With players self-isolating and refusing to play, surely rugby league must accept coronavirus defeat?

Wayne Rooney recently described footballers in England as ‘guinea pigs’ due to the length of time it took the FA to suspend the season in response to the coronavirus outbreak.

Well if footballers are guinea pigs, then what does that make rugby league players? Because while the rest of the sporting world stood still this weekend, we carried on as normal.

We’re not sure what the future holds. The decision to stop the season could have been made already given the news of the four Toronto players self-isolating last night.

But any announcement now is a reactive one in my eyes, with every other sport having already done the responsible thing to protect players, staff and supporters.

The RFL have stated they are following government guidelines, but you can’t help feel it’s a case of being opportunistic by carrying on.

I would imagine the exposure gained from Castleford yesterday made it all worth it, with the game having full national radio and TV coverage. But does this make it right?

Castleford’s victory over St Helens received plenty of national exposure on Sunday. Credit: News Images

This really just doesn’t seem like the right time. We are using a pandemic to get more coverage for the sport.

People are being told to avoid physical contact in the workplace, yet our players, who are employees, are running and grabbing at each other every 15 seconds.

Remi Casty has come out this morning and stated he will not participate in training or any games, even if instructed to do so by his club or the governing body.

While the French prop stated he was not afraid of the virus, he outlined his concerns at catching it and passing it on to more vulnerable family members.

Rooney’s comments in football strongly criticised the FA and UEFA for not acting sooner to postpone games, and it appears Casty has taken it upon himself to do the same in rugby league.

Remi Casty has refused to train or play even if Super League continues. Credit: News Images

It took the announcement that Mikel Arteta had been diagnosed with coronavirus for all elite football in England, followed by the rest of the UK, to be cancelled.

Other sports were also very quick to act. Tennis shut down until at least the end of April, golf succumbed to player pressure and Formula 1 has been suspended too.

Rooney’s thought process was along the same lines as Casty’s, that the players could be exposed to the virus in a contact sport and pass it on to family.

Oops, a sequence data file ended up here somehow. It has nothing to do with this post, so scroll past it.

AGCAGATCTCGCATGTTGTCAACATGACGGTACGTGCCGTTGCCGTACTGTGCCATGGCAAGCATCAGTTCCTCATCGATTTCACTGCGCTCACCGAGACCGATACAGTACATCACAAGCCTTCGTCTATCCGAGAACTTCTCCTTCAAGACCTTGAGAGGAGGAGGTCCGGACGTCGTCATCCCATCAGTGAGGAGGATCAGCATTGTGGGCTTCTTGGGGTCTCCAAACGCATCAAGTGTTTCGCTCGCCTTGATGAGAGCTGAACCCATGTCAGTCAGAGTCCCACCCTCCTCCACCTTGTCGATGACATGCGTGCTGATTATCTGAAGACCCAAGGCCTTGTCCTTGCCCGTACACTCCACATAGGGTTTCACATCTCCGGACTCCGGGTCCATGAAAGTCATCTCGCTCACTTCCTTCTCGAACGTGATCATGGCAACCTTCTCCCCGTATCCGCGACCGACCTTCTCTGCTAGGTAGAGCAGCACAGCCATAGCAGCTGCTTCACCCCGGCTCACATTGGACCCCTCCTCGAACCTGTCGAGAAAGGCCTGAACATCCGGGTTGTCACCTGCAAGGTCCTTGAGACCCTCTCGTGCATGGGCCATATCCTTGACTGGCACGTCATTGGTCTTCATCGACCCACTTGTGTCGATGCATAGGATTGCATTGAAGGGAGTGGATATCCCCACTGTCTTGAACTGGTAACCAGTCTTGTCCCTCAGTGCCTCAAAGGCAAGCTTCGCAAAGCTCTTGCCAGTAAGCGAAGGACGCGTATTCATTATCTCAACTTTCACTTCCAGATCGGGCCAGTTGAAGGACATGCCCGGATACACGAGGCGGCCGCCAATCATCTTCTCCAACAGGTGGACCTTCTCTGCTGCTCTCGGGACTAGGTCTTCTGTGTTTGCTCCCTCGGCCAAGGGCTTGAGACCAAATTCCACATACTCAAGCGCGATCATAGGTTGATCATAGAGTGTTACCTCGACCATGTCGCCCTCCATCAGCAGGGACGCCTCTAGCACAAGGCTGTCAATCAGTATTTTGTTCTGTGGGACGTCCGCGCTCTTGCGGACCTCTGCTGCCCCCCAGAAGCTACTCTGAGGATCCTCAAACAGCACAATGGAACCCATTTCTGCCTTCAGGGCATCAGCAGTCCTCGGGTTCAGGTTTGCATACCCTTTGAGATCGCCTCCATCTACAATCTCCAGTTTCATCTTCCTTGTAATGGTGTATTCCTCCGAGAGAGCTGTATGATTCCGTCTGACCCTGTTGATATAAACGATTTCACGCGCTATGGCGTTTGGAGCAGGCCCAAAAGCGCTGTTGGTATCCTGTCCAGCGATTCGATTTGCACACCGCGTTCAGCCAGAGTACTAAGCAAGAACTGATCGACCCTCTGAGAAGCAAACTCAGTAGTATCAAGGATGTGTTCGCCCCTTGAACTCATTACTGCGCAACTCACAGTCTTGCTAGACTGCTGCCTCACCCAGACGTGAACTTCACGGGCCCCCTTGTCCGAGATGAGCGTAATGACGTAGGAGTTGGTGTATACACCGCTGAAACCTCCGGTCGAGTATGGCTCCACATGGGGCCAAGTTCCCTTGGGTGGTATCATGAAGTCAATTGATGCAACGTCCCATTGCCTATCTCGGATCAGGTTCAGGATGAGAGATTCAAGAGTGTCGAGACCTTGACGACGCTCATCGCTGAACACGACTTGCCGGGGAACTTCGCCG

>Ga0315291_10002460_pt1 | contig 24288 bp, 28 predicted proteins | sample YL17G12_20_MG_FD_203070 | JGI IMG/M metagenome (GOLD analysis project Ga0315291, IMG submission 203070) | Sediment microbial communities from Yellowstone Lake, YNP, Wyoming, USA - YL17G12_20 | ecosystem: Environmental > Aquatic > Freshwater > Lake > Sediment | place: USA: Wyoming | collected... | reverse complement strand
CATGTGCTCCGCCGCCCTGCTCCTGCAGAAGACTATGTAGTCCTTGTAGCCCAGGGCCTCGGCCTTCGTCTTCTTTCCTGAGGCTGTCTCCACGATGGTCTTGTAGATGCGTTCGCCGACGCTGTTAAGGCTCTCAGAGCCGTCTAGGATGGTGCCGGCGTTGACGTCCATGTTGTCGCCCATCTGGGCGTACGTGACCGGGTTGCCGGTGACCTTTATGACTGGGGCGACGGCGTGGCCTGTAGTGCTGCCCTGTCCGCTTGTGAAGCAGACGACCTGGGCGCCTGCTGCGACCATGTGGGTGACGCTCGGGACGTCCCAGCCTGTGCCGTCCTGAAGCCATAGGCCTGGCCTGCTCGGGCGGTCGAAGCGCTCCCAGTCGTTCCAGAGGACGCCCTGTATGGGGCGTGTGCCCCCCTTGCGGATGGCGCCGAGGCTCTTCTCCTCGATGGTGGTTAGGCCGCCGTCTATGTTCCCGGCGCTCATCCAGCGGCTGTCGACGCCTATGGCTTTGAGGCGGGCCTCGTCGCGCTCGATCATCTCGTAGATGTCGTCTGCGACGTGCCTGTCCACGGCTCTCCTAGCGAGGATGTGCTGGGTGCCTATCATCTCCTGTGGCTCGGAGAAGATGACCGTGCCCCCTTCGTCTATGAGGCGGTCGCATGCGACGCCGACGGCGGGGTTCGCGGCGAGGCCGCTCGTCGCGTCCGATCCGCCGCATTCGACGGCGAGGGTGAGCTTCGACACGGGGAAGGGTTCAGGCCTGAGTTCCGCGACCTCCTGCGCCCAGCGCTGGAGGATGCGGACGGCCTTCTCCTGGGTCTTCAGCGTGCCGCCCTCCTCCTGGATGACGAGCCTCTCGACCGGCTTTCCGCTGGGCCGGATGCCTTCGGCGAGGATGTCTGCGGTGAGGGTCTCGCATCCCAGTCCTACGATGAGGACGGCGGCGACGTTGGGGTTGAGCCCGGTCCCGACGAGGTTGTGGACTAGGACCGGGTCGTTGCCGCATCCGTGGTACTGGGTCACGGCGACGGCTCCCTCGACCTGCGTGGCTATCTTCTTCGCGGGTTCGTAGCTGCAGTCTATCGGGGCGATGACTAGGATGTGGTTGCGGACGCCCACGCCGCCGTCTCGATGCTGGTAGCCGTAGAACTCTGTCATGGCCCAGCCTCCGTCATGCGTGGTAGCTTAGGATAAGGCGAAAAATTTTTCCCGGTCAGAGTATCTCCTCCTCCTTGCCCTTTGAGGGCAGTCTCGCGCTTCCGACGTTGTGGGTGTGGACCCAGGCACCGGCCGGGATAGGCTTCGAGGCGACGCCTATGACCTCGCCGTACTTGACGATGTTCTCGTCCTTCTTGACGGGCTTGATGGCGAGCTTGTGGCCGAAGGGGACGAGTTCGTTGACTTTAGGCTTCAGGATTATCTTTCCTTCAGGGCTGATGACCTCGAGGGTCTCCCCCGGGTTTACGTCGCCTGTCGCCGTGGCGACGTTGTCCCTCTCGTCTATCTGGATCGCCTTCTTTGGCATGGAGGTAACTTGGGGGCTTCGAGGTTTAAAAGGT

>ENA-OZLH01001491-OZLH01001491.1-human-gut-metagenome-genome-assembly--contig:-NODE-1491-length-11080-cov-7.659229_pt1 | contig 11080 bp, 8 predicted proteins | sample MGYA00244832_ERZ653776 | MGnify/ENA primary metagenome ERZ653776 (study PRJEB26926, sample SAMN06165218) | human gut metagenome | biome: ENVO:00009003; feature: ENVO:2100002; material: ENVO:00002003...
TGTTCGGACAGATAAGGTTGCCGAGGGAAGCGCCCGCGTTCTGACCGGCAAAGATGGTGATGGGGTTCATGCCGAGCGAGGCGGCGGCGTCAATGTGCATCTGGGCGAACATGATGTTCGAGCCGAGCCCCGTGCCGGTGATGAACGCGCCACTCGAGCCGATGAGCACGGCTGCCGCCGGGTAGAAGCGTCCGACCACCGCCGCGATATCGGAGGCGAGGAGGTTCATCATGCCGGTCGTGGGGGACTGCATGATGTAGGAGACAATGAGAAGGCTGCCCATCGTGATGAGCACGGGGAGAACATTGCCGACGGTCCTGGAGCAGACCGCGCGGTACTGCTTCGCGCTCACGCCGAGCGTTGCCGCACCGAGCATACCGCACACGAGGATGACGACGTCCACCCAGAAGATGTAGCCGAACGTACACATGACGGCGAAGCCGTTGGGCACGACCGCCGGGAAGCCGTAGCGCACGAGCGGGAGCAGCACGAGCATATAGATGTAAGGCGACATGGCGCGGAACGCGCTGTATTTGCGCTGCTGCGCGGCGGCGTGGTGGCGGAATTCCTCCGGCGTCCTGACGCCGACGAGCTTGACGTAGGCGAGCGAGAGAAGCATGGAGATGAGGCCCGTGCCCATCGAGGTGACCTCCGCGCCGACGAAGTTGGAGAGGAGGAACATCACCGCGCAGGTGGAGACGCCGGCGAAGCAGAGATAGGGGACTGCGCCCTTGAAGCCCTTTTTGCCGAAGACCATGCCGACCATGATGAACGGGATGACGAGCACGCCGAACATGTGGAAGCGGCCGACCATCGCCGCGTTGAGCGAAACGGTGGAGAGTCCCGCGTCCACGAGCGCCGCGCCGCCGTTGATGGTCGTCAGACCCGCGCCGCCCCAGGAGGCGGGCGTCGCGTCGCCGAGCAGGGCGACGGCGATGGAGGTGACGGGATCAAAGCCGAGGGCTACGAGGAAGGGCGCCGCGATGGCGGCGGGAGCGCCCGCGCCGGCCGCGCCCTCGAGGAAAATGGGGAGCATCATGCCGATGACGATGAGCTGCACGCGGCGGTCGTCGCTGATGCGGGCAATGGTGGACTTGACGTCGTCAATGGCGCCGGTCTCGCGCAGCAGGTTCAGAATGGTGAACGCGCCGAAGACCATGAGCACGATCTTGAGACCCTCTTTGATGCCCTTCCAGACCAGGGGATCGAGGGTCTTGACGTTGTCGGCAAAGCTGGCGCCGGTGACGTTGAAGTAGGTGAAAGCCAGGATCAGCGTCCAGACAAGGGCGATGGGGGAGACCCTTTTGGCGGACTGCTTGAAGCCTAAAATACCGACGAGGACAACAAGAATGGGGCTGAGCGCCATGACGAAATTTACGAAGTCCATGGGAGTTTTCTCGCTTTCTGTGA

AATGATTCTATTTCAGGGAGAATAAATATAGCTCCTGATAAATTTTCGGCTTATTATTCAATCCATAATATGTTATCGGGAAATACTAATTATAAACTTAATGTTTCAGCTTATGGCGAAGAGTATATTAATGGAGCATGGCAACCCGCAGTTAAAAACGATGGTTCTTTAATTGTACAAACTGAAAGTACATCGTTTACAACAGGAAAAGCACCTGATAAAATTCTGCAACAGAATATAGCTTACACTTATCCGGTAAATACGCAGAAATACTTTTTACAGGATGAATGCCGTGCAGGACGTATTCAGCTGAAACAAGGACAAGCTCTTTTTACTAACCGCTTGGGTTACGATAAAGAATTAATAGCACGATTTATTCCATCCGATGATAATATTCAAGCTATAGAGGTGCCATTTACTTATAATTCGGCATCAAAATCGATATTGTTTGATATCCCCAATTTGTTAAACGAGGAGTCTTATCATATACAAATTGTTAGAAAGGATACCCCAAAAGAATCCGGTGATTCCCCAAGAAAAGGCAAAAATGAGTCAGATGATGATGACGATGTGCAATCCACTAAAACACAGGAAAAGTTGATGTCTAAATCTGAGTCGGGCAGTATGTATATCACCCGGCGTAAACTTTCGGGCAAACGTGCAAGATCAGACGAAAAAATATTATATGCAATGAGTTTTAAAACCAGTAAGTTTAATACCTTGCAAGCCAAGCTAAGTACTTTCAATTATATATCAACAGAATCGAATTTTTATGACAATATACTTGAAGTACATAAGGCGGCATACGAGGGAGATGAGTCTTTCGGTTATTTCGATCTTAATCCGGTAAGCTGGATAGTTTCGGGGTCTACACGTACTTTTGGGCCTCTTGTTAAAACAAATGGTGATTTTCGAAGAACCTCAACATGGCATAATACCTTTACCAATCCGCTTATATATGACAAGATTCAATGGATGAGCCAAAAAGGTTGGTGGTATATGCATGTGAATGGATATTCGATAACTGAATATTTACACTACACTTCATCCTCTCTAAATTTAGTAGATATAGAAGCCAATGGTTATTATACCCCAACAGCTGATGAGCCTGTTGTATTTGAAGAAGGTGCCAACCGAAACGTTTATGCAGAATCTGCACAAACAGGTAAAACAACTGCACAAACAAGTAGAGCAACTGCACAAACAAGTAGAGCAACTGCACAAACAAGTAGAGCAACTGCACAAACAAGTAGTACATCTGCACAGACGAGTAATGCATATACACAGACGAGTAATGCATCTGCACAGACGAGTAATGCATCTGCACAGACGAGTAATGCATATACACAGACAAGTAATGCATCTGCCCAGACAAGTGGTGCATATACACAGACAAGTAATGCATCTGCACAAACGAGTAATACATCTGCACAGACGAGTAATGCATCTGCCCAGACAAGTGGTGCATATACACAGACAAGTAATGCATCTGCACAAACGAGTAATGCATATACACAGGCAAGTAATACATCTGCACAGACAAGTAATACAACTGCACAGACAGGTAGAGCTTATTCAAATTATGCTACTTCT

The fact that the contact in football isn’t even close to the level in rugby league leads you to question the RFL’s stance on this. Has money taken precedence over welfare?

There’s no doubt that if we carry on we’ll get the exposure we’ve craved for years as the armchair viewer yearns for live sport, but this doesn’t make it right.

Whilst I’m no expert on COVID-19, it appears that you can have the virus for a few days before you show any symptoms, so players or fans could be infected without even knowing.

Whilst fit and healthy elite sport stars should only experience a mild cold, it is potentially deadly to their elderly relatives.

The entire Toronto Wolfpack team have been stood down amid coronavirus fears. Credit: News Images

The thought that someone could catch this at a game and pass it on surely has to be too much of a risk?

I’m sure players who show symptoms will be tested, but it could possibly be too late.

With Madrid in lockdown, it certainly seems crazy there were thousands from the city in Liverpool four days ago for Atletico’s Champions League clash with the Reds.

The RFL have argued that no player has tested positive yet, but surely its inevitable someone will and what then?

It’s time to do the right thing and announce a four-week postponement of games as they have in other sports.

Leeds thought they had a case on Friday so cancelled their trip to Catalans, thankfully it seems it was a false alarm but it is truly abhorrent that they could face sanctions for doing the right thing.

Ralph Rimmer’s response on BBC Radio 5 Live yesterday has received heavy criticism, and rightly so in my eyes.

Ralph Rimmer has suggested Leeds could be sanctioned for failing to fulfil their fixture against Catalans. Credit: Richard Long/News Images

This virus has killed over 6,000 people worldwide and Kevin Sinfield should be applauded for not endangering the health of the public by boarding that flight.

The whole Toronto team are currently stood down and we now have players refusing to play because of the risk.

Financially we may struggle without playing, but there are ways around that and health is much more important.

The risk outweighs the reward so it’s time for the RFL to do the safe and responsible thing.

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